What does this have to do with our spiritual journeys? Maybe, a bit of everything. I have had the blessing this summer of a ‘road-trip’ that carried me along uncongested roads in eastern Oregon, central Idaho, Utah canyon country, and other locales. Excursions to the Grand Tetons, Yellowstone, and Bryce Canyon added a rich texture of natural beauty to what was essentially a pilgrimage away from the usual buzz and whir of contemporary life. There was no set agenda—the map evolved en route as possibilities presented themselves. It was a time to be Lazy—to savor the hypnotic joy of a snow-capped mountain, a yellow-green field in the afternoon sun, or a scintillantly colorful flower weaving on the roadside in a cooling breeze. The experience made clear to me once again our universal need to savor the simple magnificence of what IS. It is not a question of miles or destinations, only a commitment to journey just far enough to recognize again that inner space—of quiet and wonder and tranquility—which helps us to reclaim a spiritual geography we often overlook or neglect.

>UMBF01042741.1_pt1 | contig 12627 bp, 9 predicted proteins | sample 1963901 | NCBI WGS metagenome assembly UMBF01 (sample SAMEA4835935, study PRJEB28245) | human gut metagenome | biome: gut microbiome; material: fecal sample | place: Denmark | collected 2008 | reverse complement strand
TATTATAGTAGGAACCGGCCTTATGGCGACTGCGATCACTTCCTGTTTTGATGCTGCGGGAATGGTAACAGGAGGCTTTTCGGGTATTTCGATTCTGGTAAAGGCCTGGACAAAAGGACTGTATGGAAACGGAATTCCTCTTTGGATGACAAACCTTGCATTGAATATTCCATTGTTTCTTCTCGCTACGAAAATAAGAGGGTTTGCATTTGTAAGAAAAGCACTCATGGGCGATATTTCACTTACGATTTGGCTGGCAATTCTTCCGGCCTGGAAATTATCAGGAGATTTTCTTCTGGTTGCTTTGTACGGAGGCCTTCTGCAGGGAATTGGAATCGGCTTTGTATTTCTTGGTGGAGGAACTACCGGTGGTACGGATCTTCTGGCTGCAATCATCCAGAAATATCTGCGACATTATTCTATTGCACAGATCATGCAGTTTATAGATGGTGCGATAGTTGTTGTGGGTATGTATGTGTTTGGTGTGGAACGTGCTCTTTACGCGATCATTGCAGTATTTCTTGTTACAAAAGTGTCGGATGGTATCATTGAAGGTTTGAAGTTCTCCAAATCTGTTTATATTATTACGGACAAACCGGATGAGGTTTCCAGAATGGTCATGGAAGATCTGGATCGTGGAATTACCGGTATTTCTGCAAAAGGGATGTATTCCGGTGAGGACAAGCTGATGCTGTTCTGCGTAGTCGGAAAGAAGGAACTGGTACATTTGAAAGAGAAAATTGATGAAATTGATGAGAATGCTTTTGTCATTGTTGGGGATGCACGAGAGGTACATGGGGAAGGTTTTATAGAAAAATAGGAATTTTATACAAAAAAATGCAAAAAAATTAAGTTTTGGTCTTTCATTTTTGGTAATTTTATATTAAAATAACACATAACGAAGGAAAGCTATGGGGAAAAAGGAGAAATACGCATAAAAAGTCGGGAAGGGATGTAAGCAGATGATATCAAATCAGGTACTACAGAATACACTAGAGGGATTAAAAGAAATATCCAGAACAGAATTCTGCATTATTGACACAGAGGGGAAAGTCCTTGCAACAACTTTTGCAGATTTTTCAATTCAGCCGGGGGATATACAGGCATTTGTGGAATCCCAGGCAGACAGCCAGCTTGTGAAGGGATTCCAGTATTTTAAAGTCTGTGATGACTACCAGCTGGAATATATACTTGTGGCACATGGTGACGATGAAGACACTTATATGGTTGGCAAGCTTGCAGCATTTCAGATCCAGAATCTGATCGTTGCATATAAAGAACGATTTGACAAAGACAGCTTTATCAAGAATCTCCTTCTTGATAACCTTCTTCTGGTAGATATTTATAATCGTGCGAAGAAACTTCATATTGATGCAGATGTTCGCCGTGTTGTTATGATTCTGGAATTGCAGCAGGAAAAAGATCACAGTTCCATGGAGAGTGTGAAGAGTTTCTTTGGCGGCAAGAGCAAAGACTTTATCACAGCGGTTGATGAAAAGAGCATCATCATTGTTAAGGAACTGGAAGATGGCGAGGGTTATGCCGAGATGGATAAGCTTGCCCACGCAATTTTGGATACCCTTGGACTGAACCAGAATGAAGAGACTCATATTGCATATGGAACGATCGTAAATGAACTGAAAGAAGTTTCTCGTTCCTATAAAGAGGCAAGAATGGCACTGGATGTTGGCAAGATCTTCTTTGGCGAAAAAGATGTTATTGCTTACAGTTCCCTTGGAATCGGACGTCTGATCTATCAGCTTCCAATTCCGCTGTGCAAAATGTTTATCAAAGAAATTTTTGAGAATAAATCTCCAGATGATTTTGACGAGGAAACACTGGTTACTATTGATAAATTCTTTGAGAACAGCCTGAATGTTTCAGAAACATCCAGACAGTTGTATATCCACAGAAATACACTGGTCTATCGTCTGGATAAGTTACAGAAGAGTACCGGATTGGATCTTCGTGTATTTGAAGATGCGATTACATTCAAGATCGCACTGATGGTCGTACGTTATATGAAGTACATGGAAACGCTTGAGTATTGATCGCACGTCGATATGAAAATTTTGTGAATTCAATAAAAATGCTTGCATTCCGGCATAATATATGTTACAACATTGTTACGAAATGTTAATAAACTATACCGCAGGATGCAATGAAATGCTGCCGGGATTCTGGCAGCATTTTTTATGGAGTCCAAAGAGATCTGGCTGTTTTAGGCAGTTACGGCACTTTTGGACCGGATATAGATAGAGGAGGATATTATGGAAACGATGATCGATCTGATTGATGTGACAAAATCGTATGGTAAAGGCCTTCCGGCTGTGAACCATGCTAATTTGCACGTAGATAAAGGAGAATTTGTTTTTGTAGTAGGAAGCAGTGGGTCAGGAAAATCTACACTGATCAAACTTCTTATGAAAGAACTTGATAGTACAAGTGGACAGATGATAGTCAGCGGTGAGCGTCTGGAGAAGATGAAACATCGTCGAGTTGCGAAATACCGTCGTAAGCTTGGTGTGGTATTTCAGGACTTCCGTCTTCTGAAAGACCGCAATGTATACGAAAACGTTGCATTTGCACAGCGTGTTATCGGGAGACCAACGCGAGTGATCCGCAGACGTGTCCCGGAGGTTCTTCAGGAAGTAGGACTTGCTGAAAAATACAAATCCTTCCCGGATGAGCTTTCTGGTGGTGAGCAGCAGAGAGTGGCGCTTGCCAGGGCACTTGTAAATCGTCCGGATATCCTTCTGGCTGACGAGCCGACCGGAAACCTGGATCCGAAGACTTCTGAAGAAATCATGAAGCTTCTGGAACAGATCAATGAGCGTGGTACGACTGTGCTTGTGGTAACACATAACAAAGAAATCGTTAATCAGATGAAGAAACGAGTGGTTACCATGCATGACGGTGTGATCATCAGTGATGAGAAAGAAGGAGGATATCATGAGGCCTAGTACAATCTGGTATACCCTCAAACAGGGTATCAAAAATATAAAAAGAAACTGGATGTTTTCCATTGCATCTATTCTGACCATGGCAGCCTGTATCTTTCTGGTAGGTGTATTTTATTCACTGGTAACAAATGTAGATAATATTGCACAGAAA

What Lazy possibilities are inviting you/us this summer to step aside, if only for a brief interlude, from the Hazy-Crazy days that can consume our attention and our inner stillness? A tree, a cloud, a mountain, a meadow, a creek, a flock of birds, a flower, a smiling child floating on a lake, a breeze that deftly brushes our cheek, a breath of God………

 

With blessings for all your days of summer.

 

Blessings to all.

 

David C. Roninson, S.J.

Acting Executive Director

 

St. Ignatius Day

 

Join us to celebrate the feast of St. Ignatius on Monday, July 31, 2017.

 

Mass is at 11:00 a.m. in the Sacred Heart Chapel followed by
all-you-can-eat tacos in the Spirituality Building. 

 

RSVP to Mr. Ryan Pratt at pratt@loyolainstitute.org